by Max Brantley
I hadn't been following it much, but I remarked yesterday at my wonder that Arnold Schwarzenegger seemed headed to easy re-election in liberal California, despite some huge disapproving votes on ballot issues and more than one screwup in leadership.
The answer (thanks to a veteran political observer) can probably be found in the Los Angeles Times editorial endorsement of the governor:
AFTER HIS HISTORIC ELECTION in the 2003 recall, followed by some early promise and a disappointing sophomore year, Arnold Schwarzenegger has been a solid, pragmatic governor who has steered a moderate course for California. He deserves a sequel.
In the last year, the Republican has formed relationships with legislative leaders that focused the usually fractious and often obstructive Democrats on a productive agenda. Together, they have given Californians a historic law to combat global warming, a prescription drug plan and a reasonable increase in the minimum wage. If he is reelected, the governor says, "we're going to continue in a bipartisan way."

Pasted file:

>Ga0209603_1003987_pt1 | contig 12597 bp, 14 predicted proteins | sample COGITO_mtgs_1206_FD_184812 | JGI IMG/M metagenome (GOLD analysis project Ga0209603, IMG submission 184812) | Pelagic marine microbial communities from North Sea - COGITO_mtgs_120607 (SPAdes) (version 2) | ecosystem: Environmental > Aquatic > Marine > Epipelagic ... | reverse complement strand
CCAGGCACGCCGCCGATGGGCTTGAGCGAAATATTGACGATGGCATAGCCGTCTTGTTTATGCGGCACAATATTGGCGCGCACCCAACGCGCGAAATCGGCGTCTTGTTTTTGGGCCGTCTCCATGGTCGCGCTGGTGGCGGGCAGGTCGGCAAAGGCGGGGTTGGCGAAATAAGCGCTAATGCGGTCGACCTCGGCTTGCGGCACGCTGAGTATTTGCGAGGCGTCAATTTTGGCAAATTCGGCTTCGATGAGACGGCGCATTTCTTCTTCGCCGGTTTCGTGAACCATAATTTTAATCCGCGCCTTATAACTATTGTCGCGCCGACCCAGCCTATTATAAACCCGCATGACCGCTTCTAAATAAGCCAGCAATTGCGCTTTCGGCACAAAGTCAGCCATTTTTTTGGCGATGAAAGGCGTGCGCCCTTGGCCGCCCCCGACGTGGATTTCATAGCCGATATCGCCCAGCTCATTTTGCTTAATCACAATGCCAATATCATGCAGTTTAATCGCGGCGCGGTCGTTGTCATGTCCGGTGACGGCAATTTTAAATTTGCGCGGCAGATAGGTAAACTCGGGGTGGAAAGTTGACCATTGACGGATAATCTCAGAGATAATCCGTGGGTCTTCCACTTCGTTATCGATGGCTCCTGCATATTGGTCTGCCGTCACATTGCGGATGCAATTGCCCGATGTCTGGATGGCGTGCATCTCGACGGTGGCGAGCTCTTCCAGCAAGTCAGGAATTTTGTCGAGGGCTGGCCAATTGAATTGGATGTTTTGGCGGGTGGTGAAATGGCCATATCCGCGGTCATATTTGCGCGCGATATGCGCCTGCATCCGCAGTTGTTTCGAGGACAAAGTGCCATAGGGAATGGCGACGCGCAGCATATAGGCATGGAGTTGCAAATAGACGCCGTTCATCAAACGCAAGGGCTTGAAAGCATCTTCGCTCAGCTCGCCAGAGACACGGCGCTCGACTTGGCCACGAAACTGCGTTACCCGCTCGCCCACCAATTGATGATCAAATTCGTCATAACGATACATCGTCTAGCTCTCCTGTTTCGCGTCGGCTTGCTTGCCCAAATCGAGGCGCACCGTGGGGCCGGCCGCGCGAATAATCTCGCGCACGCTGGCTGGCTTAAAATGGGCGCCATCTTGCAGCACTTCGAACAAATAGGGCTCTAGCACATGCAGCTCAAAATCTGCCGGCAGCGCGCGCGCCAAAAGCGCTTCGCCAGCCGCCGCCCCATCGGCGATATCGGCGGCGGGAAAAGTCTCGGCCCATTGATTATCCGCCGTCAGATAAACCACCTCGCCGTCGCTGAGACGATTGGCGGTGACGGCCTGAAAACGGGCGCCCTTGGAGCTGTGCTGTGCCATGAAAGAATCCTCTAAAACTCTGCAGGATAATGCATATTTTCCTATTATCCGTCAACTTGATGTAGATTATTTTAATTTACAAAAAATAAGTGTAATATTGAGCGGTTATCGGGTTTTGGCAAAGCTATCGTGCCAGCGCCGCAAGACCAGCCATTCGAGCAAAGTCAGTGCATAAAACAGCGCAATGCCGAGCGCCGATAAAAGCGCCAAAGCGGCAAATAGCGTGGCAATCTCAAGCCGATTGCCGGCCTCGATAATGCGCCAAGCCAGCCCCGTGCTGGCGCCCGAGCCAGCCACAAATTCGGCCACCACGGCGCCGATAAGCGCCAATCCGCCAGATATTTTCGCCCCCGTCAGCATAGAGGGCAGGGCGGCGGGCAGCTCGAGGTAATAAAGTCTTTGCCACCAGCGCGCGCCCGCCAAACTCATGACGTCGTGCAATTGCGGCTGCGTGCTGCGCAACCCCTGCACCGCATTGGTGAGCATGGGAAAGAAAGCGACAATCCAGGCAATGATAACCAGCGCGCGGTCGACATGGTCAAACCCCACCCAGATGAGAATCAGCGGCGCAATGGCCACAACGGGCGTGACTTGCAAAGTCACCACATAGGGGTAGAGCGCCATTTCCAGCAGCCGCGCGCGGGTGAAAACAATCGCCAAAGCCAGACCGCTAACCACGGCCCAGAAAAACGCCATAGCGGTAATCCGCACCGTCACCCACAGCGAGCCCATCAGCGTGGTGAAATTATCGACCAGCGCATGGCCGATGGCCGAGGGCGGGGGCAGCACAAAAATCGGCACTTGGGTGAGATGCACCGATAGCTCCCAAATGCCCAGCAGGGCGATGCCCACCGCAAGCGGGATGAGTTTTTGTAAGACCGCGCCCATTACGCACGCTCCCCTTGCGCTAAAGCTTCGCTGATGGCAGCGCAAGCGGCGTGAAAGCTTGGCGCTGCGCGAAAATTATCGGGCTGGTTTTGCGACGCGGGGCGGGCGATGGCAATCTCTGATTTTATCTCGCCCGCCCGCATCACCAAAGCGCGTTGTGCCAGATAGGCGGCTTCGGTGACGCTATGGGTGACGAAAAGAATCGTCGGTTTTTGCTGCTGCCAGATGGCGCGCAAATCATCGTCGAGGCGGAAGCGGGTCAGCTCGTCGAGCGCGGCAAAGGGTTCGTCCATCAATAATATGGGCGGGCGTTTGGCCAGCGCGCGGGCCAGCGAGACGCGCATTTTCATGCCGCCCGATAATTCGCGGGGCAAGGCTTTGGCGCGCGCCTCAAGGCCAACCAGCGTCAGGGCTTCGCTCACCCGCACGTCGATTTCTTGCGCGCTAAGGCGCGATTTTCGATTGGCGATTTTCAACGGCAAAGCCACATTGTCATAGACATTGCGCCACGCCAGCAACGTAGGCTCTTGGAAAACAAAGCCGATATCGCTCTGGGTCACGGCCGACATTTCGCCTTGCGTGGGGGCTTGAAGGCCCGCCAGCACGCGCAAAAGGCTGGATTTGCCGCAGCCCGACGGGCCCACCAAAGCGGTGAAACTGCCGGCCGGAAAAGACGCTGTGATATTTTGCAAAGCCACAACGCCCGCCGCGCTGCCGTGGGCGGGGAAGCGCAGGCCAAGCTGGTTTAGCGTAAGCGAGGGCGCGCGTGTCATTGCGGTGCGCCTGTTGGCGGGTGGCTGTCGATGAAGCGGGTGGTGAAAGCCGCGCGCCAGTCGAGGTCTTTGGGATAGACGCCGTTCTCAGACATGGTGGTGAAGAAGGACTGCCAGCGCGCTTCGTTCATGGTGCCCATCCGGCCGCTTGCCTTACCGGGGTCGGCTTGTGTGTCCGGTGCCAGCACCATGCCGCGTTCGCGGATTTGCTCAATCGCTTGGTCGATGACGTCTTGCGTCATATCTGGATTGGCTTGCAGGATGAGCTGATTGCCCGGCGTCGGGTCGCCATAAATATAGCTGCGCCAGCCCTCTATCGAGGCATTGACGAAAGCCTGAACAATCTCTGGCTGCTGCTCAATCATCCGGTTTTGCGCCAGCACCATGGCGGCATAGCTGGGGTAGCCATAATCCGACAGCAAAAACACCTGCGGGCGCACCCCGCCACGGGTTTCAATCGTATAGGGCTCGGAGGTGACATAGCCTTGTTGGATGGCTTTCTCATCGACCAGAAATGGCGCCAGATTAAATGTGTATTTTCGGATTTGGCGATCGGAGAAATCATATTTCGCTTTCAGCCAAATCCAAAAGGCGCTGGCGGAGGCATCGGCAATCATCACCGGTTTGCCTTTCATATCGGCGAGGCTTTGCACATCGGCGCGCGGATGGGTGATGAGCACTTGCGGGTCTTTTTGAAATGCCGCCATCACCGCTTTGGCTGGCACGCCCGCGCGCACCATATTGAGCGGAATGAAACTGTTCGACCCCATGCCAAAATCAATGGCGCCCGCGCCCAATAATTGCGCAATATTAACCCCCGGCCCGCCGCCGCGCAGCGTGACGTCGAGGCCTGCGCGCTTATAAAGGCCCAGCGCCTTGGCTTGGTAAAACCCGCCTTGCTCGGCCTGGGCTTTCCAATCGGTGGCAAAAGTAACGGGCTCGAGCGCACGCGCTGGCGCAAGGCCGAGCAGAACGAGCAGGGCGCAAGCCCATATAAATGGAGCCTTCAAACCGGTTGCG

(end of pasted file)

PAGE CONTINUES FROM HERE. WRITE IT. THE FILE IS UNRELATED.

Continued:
That's encouraging — and there's reason to believe it's not simply a sound bite. The governor says he now realizes he made a mistake last year in trying to strong-arm the Legislature and browbeat the voters with his ill-advised and ill-fated special election. And a look at his track record suggests that Schwarzenegger is more comfortable the closer he is to California's center of political gravity.
We don't know if our tipster had this in mind, but it occurs to us that you can see a little bit of Mike Huckabee in this description. And nary a bit of A$a Hutchinson.